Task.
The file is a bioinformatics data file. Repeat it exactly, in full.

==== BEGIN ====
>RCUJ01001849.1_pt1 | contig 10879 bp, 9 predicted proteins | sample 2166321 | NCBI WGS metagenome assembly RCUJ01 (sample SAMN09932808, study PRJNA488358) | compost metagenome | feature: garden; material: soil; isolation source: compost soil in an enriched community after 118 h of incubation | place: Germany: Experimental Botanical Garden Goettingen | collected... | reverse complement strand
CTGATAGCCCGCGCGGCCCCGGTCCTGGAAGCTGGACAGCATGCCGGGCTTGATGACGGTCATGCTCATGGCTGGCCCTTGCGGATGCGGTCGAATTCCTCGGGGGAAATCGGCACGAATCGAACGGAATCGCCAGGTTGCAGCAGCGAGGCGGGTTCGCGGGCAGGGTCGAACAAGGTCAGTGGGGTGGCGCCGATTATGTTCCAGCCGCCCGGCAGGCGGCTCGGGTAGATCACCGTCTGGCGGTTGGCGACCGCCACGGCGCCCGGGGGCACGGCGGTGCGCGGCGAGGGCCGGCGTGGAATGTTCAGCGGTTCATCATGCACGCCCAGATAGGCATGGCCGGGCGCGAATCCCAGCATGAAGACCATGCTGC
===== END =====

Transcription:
>RCUJ01001849.1_pt1 | contig 10879 bp, 9 predicted proteins | sample 2166321 | NCBI WGS metagenome assembly RCUJ01 (sample SAMN09932808, study PRJNA488358) | compost metagenome | feature: garden; material: soil; isolation source: compost soil in an enriched community after 118 h of incubation | place: Germany: Experimental Botanical Garden Goettingen | collected... | reverse complement strand
CTGATAGCCCGCGCGGCCCCGGTCCTGGAAGCTGGACAGCATGCCGGGCTTGATGACGGTCATGCTCATGGCTGGCCCTTGCGGATGCGGTCGAATTCCTCGGGGGAAATCGGCACGAATCGAACGGAATCGCCAGGTTGCAGCAGCGAGGCGGGTTCGCGGGCAGGGTCGAACAAGGTCAGTGGGGTGGCGCCGATTATGTTCCAGCCGCCCGGCAGGCGGCTCGGGTAGATCACCGTCTGGCGGTTGGCGACCGCCACGGCGCCCGGGGGCACGGCGGTGCGCGGCGAGGGCCGGCGTGGAATGTTCAGCGGTTCATCATGCACGCCCAGATAGGCATGGCCGGGCGCGAATCCCAGCATGAAGACCATGCTGC